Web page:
243341 Sleep Patterns, Obesity, Cortisol and C-reactive protein among Law Enforcement Officers

Monday, October 31, 2011

Sandra L. Ramey, PhD, RN , College of Nursing and College of Public Health, University of Iowa, Iowa City, IA
Aims: Sleep deprivation may play a role in the increased prevalence of obesity. Cortisol and C-reactive protein are two biochemicals elevated in obese individuals and individuals who experience sleep loss. Chronic fatigue and obesity are problems among law enforcement officers but the relationship among the two has not been explored. The aim of this study is to describe the sleep patterns among law enforcement officers and examine the relationship between sleep duration, sleep quality, cortisol and C-reactive protein levels, and body fat percent.

Methods: Public safety employee (n = 85) ages 20-63 participated. Sleep duration and quality was assessed using the Pittsburgh Sleep Quality Index. Multiple linear regression models were created and analyzed using the study variables.

Results: Overall,22.4% of officers rated their overall sleep quality as poor. Overall, 74.7% of officers were overweight or obese as defined by body fat % ≥ 25.0. There was no significant difference in obesity between day and non-day shift workers. Significant correlation between total percent fat and C-reactive protein was found (p<.0001). Sleep time (hours) was inversely correlated with the cortisol workday diurnal variance and was statistically significant (p<0.001). Greater sleep time correlated with a greater difference in the a.m. cortisol value and the diurnal variance.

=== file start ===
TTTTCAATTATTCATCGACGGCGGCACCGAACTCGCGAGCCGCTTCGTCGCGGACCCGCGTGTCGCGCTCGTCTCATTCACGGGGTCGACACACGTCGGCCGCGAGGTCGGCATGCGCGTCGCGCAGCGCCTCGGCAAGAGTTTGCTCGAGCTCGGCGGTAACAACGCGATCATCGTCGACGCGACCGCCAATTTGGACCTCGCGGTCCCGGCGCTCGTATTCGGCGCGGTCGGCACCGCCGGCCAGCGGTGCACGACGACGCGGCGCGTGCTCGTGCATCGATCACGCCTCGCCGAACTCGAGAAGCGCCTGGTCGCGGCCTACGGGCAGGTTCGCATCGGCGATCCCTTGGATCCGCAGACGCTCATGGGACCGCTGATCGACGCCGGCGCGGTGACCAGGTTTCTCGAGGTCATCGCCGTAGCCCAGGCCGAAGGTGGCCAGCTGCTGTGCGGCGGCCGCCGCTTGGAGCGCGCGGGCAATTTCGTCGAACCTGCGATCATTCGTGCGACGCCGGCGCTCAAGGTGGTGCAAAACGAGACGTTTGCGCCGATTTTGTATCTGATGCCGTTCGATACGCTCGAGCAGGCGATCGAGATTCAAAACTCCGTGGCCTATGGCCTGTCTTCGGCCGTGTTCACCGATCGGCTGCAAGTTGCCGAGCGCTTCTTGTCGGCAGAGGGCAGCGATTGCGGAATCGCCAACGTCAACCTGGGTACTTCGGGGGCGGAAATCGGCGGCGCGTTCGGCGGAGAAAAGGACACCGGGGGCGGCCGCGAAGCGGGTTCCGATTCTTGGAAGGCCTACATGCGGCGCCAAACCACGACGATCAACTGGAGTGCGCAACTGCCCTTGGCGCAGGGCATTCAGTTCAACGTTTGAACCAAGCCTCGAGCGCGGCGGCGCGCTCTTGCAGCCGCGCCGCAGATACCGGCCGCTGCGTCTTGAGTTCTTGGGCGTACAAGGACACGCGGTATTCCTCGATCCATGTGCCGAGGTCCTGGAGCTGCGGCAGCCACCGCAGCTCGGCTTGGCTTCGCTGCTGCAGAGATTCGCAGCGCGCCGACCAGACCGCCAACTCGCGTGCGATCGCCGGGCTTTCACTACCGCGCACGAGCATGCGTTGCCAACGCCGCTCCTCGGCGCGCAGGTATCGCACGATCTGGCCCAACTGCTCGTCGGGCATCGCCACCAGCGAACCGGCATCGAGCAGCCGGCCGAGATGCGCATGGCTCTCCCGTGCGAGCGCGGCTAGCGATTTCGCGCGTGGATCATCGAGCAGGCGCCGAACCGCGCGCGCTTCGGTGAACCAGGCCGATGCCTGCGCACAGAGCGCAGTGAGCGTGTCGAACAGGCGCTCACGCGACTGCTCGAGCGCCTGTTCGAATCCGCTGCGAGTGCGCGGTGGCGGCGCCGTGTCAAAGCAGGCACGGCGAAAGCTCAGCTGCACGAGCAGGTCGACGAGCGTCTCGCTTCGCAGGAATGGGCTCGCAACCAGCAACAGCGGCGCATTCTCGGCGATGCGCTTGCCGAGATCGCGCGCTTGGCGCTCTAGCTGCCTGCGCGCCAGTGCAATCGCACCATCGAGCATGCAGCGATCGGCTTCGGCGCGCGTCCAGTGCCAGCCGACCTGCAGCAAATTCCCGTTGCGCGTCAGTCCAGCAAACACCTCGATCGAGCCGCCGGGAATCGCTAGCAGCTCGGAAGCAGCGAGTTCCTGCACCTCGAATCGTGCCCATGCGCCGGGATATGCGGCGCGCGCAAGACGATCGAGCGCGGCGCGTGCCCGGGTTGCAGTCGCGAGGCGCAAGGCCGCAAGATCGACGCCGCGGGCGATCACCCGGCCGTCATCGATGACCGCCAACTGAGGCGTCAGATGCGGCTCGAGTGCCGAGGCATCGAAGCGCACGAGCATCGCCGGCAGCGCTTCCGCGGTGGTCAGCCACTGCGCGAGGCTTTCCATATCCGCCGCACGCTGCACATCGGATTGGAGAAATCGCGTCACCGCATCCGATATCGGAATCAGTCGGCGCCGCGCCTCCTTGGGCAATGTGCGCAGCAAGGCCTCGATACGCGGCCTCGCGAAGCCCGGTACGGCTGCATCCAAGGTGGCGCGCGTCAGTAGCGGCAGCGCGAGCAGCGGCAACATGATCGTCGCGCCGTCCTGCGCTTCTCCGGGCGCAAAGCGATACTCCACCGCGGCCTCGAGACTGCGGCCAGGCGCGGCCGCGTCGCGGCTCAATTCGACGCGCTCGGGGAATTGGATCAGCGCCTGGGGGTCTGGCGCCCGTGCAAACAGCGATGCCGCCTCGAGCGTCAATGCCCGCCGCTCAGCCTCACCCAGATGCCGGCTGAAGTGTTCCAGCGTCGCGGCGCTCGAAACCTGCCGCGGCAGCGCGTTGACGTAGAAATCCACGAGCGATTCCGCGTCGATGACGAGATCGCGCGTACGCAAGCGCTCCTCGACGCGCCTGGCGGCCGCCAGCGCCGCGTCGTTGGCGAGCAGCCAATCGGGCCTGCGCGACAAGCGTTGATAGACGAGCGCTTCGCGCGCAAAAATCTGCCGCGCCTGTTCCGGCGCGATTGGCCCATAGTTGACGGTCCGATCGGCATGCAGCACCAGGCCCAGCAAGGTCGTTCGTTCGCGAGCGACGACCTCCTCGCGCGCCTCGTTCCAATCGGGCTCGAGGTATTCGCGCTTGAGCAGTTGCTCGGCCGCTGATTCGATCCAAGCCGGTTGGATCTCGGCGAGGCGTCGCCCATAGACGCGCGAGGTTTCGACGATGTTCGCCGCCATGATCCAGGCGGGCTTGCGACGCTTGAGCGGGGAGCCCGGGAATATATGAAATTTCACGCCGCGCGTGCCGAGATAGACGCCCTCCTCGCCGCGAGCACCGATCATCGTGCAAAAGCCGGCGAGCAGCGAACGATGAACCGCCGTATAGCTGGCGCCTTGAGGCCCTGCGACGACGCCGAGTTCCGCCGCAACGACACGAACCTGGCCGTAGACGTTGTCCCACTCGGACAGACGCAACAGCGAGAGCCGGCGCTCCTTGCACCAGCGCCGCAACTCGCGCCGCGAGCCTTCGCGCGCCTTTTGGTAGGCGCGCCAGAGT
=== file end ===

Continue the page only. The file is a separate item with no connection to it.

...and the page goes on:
Conclusions: Data support poor sleep is of concern for a high proportion of LEOs, especially those working non-day shifts. Although a high proportion of police officers were obese as defined by percent body fat, this was not directly related to sleep loss or the cortisol patterns.

Learning Areas:
Chronic disease management and prevention
Occupational health and safety

Learning Objectives:
Compare biological and sleep variables among day and non-day shift police.

Presenting author's disclosure statement:

Qualified on the content I am responsible for because: I conducted the research and was the research team leader
Any relevant financial relationships? No

I agree to comply with the American Public Health Association Conflict of Interest and Commercial Support Guidelines, and to disclose to the participants any off-label or experimental uses of a commercial product or service discussed in my presentation.